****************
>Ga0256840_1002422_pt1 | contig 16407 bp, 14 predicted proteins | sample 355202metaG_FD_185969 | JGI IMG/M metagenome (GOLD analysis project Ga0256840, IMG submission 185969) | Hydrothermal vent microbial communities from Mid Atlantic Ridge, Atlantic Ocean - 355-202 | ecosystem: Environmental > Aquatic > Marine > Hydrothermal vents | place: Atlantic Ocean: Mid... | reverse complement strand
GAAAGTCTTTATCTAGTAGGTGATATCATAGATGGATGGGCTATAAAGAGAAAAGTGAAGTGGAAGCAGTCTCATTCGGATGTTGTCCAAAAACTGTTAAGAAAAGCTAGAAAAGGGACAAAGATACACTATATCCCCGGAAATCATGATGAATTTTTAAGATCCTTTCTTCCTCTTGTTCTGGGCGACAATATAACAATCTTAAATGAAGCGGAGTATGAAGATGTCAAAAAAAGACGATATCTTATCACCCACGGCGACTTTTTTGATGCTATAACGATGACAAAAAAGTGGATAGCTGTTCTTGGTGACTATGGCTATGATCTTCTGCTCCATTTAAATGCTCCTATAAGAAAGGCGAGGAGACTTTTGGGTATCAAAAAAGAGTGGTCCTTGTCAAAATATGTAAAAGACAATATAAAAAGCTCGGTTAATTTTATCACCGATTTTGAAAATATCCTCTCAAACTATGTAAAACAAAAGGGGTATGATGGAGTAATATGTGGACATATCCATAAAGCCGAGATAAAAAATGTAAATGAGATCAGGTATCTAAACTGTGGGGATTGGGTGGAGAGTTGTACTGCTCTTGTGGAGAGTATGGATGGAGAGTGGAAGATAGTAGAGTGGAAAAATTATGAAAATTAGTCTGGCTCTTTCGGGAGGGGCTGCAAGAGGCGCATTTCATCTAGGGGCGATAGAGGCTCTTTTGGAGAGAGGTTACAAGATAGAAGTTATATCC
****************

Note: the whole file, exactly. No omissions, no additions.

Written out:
>Ga0256840_1002422_pt1 | contig 16407 bp, 14 predicted proteins | sample 355202metaG_FD_185969 | JGI IMG/M metagenome (GOLD analysis project Ga0256840, IMG submission 185969) | Hydrothermal vent microbial communities from Mid Atlantic Ridge, Atlantic Ocean - 355-202 | ecosystem: Environmental > Aquatic > Marine > Hydrothermal vents | place: Atlantic Ocean: Mid... | reverse complement strand
GAAAGTCTTTATCTAGTAGGTGATATCATAGATGGATGGGCTATAAAGAGAAAAGTGAAGTGGAAGCAGTCTCATTCGGATGTTGTCCAAAAACTGTTAAGAAAAGCTAGAAAAGGGACAAAGATACACTATATCCCCGGAAATCATGATGAATTTTTAAGATCCTTTCTTCCTCTTGTTCTGGGCGACAATATAACAATCTTAAATGAAGCGGAGTATGAAGATGTCAAAAAAAGACGATATCTTATCACCCACGGCGACTTTTTTGATGCTATAACGATGACAAAAAAGTGGATAGCTGTTCTTGGTGACTATGGCTATGATCTTCTGCTCCATTTAAATGCTCCTATAAGAAAGGCGAGGAGACTTTTGGGTATCAAAAAAGAGTGGTCCTTGTCAAAATATGTAAAAGACAATATAAAAAGCTCGGTTAATTTTATCACCGATTTTGAAAATATCCTCTCAAACTATGTAAAACAAAAGGGGTATGATGGAGTAATATGTGGACATATCCATAAAGCCGAGATAAAAAATGTAAATGAGATCAGGTATCTAAACTGTGGGGATTGGGTGGAGAGTTGTACTGCTCTTGTGGAGAGTATGGATGGAGAGTGGAAGATAGTAGAGTGGAAAAATTATGAAAATTAGTCTGGCTCTTTCGGGAGGGGCTGCAAGAGGCGCATTTCATCTAGGGGCGATAGAGGCTCTTTTGGAGAGAGGTTACAAGATAGAAGTTATATCC